1. Business

Everyone wants to win the lottery, but can you increase your odds?

Published Jan. 8, 2013

Any day now, my December Visa bill will land in my mailbox with a thud, jolting me from my blissful Christmas slumber.

I can ask myself, "How did this happen?" but it's pretty obvious based on the receipts stuffing my wallet. Or I can work through the stages of grief, starting with denial.

Either way, a payment is "DUE NOW."

So I shift to solution mode. Tighten the already tight budget? Naaaaah. Wait! I could win the lottery.

I consulted with Richard Lustig, a seven-time Florida Lottery grand prize winner from Orlando who was making the rounds in Tampa last week. He held a workshop Friday in Largo to promote his mini book, Learn How to Increase Your Chances of Winning the Lottery.

Some background, which honestly is more interesting than the book: Lustig, now 62, was living paycheck to paycheck when the Florida Lottery was established 25 years ago. He started playing scratch-off tickets and, as he won a few prizes, began jotting down ideas for improving his chances.

After his fourth big win — he says he has won more than $1 million in grand prizes — he figured it wasn't just luck. People began asking about his techniques. Rather than give them away, he wrote a seven-page report in 2002 and sold copies for $30 each. His home printer couldn't keep up with demand, and a book was born.

The book, which at 31 pages reads more like a pamphlet, came out in September 2010. About 25,000 copies have been sold worldwide, he says. It goes for $40 on Amazon.

The bookella has some logical advice, like checking the Florida Lottery's website ( for which scratch-off tickets have remaining grand prizes, then buying only those tickets. Or mailing in losing tickets on second-chance scratch-off games, which many people don't.

More than once, he writes, "Don't spend more than you can afford," which if you need to buy a book to learn that, you've got way bigger issues.

The book also has some scratch-your-head advice, like buy tickets early to avoid long lines, which seems more about convenience than strategy. And it purposely makes no mention of how much he bets daily because he doesn't want to influence people's spending.

Then there's the stuff that wouldn't add up in your Stats 101 class. Lustig says play the same numbers every time for every drawing and never do computer-generated quick picks. Check previous winning combinations — again on the website — and never bet those because he can't imagine the same set winning twice.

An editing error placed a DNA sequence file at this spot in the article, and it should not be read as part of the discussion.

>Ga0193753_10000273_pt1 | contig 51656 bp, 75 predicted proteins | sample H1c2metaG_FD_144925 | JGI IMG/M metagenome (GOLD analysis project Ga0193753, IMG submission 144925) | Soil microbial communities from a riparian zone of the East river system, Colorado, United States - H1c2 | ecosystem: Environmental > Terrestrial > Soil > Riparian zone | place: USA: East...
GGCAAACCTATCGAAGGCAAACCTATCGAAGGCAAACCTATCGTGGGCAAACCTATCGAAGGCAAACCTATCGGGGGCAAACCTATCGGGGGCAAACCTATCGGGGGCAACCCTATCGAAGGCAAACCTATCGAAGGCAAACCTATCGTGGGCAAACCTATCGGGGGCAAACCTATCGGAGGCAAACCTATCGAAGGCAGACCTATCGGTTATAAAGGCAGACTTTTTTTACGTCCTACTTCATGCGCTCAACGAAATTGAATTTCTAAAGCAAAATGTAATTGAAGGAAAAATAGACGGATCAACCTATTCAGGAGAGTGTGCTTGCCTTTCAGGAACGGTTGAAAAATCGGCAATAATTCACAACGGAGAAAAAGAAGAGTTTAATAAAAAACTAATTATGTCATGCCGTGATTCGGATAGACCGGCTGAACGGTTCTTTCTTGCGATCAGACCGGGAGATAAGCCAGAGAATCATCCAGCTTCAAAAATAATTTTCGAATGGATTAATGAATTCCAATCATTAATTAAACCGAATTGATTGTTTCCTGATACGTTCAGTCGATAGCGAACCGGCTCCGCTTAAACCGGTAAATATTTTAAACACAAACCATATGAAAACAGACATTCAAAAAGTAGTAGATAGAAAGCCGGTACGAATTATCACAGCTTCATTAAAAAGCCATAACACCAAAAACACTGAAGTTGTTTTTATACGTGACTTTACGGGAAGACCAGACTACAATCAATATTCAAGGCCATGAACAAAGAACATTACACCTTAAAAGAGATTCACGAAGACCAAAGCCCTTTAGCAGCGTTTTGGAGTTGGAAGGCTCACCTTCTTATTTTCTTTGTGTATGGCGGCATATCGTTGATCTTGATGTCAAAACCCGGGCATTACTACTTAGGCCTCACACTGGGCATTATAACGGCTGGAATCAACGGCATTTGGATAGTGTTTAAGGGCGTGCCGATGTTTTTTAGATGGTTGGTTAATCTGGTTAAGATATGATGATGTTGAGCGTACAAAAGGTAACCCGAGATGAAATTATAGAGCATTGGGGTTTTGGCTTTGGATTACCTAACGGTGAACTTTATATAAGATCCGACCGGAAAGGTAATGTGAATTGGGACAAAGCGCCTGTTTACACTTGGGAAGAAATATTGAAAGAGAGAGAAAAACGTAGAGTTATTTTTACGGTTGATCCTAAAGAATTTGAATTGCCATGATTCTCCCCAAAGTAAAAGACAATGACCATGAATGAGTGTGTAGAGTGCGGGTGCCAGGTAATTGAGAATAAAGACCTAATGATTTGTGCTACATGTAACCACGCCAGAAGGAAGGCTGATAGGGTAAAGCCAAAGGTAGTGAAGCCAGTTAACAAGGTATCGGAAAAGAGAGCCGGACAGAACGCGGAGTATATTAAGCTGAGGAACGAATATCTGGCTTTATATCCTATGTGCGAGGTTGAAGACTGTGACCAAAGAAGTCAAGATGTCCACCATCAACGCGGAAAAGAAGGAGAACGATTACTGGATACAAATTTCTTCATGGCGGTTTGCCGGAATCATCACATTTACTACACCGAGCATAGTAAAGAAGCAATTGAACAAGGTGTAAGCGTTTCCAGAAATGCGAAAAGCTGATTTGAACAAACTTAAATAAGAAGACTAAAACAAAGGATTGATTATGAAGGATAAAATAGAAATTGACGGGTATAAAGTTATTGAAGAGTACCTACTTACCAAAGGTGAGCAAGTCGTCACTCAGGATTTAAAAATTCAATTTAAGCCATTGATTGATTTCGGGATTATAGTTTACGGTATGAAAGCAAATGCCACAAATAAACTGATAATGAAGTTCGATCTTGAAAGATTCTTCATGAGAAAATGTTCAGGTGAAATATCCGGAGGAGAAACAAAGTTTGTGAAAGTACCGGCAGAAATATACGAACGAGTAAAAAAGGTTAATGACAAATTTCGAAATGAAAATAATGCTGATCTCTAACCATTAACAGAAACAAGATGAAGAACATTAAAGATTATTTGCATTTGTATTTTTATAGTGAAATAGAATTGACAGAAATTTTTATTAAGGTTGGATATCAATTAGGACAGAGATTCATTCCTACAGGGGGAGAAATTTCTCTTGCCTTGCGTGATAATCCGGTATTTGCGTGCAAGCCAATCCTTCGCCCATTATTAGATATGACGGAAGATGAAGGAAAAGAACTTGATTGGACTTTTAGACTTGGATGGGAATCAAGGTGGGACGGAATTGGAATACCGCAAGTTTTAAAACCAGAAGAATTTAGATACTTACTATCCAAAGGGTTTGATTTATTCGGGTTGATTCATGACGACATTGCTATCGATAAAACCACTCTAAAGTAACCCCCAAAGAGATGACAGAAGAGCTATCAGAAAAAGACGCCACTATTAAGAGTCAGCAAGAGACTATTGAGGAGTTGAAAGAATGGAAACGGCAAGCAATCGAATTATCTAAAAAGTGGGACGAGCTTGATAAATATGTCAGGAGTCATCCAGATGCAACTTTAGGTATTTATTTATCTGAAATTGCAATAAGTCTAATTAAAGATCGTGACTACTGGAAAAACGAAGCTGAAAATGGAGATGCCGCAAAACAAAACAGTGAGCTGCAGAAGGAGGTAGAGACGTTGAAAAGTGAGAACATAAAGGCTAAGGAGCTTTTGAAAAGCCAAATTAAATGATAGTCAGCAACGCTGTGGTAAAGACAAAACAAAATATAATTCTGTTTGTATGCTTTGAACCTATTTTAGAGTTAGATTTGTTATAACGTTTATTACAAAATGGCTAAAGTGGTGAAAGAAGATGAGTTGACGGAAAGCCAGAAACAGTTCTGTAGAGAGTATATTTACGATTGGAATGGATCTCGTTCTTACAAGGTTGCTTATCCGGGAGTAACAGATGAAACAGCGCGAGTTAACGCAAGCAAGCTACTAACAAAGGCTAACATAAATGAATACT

"The odds have got to be astronomical," he writes.

That's true. The odds of winning millions of dollars are astronomical on any lottery ticket. But the odds aren't any higher that the same combination of numbers will come in more than once. That's because the winning set of numbers isn't removed from the pot after each drawing; it goes right back in. In the math world, it's known as "independent events.''

Try as you might — and many have — there are no guarantees for winning the lottery, aside from buying up every possible number, said Manoug Manougian, a mathematics professor at the University of South Florida. And even that would be risky because other winners might share the prize.

"There is no such thing as strategies for winning the lottery," he said. "And if there was a strategy, why would I tell anyone else?"

In 1991, Manougian wrote a book with his son about the origins of lotteries, dating to the Egyptians. He wants to set the record straight.

"I laugh because all you have to do is look at the history of lotteries to know there will never be a system of picking the winning numbers," he said. "If there were, lotteries would not exist."

People play with the hope and excitement of winning the big prize, he said. It should be about fun, not selling dubious tips.

Lustig isn't rattled by the mathematicians and statisticians who question his methods and motives. He stands firm that math is part, not all, of the lottery equation. As proof, he points to his seven big wins, including a $842,152.91 Mega Money prize in 2002. Then he asks critics: "How many lottery grand prizes have you won?"

I'll give him that point but, just in case, I better write that Visa check.

Susan Thurston can be reached at